Guidelines for buttons
A button gives the user a way to trigger an immediate action.
A button lets the user initiate an immediate action, such as submitting a form.
Don't use a button when the action is to navigate to another page; use a link instead. Exception: For wizard navigation, use buttons labeled "Back" and "Next". For other types of backwards navigation or navigation to an upper level, use a Back button.
- Make sure the purpose and state of a button are clear to the user.
- Use a concise, specific, self-explanatory text that clearly describes the action that the button performs. Usually button text content is a single word, a verb.
- If the button's text content is dynamic, for example, it is localized, consider how the button will resize and what will happen to controls around it.
- For command buttons with text content, use a minimum button width.
- Avoid narrow, short, or tall command buttons with text content.
- Use the default font unless your brand guidelines tell you to use something different.
- For an action that needs to be available across multiple pages within your app, instead of duplicating a button on multiple pages, consider using a bottom app bar.
- Expose only one or two buttons to the user at a time, for example, Accept and Cancel. If you need to expose more actions to the user, consider using checkboxes or radio buttons from which the user can select actions, with a single command button to trigger those actions.
- Use the default command button to indicate the most common or recommended action.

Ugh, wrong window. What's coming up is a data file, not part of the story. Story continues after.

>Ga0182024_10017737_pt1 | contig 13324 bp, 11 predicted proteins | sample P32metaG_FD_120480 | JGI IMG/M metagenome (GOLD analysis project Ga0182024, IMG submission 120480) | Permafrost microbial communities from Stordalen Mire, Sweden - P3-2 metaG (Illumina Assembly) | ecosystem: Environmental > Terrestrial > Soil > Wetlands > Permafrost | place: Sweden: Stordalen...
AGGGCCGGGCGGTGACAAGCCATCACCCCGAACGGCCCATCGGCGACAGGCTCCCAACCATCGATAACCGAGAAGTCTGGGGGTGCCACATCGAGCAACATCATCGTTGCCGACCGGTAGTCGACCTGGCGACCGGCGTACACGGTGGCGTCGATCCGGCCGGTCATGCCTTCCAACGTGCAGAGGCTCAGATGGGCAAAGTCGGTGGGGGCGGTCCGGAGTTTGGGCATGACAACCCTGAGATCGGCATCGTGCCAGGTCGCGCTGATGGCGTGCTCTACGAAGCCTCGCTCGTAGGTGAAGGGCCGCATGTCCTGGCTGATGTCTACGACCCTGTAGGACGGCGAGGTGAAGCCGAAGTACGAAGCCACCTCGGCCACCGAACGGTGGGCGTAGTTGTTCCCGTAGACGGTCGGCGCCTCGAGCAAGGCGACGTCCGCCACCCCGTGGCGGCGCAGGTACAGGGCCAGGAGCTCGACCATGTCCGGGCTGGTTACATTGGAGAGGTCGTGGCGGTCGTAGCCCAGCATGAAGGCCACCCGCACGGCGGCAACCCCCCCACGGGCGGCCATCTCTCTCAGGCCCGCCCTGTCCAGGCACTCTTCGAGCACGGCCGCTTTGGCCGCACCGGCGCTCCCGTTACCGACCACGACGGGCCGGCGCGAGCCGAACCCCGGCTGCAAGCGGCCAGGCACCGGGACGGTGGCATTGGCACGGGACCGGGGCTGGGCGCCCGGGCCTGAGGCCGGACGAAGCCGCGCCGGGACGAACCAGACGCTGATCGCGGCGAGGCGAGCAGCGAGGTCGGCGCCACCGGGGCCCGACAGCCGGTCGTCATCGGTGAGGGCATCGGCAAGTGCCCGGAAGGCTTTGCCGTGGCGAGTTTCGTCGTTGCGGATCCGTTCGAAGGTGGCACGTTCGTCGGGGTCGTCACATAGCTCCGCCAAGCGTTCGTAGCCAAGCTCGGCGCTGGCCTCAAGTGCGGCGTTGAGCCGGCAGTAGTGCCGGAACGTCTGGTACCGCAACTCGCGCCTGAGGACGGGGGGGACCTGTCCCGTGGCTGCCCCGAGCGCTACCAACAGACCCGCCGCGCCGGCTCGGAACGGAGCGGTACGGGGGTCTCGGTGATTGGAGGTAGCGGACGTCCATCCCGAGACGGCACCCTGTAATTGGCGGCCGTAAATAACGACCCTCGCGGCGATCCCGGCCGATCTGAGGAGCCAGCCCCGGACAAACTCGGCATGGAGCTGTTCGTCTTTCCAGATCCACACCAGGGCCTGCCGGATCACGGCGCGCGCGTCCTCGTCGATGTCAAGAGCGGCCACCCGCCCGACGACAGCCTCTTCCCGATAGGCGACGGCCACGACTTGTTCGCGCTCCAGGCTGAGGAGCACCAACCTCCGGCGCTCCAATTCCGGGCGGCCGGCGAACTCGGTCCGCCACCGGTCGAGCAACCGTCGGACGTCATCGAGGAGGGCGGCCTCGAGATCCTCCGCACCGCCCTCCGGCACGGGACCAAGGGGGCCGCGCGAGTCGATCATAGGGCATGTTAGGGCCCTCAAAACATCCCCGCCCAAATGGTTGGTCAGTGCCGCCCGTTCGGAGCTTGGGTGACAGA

- Consider customizing your buttons. A button's shape is rectangular by default, but you can customize the visuals that make up the button's appearance. A button's content is usually text—for example, Accept or Cancel—but you could replace the text with an icon, or use an icon plus text.
- Make sure that as the user interacts with a button, the button changes state and appearance to provide feedback to the user. Normal, pressed, and disabled are examples of button states.
- Trigger the button's action when the user taps or presses the button. Usually the action is triggered when the user releases the button, but you also can set a button's action to trigger when a finger first presses it.
- Don't use a command button to set state.
- Don't change button text while the app is running; for example, don't change the text of a button that says "Next" to "Continue".
- Don't swap the default submit, reset, and button styles.
- Don't put too much content inside a button. Make the content concise and easy to understand (nothing more than a picture and some text).
- For designers
- Guidelines for buttons
- Guidelines for radio buttons
- Guidelines for toggle switches
- Guidelines for checkboxes
- Guidelines for the select control
- For developers (XAML)
- Button class
- For developers (HTML)
- input type=button
- input type=submit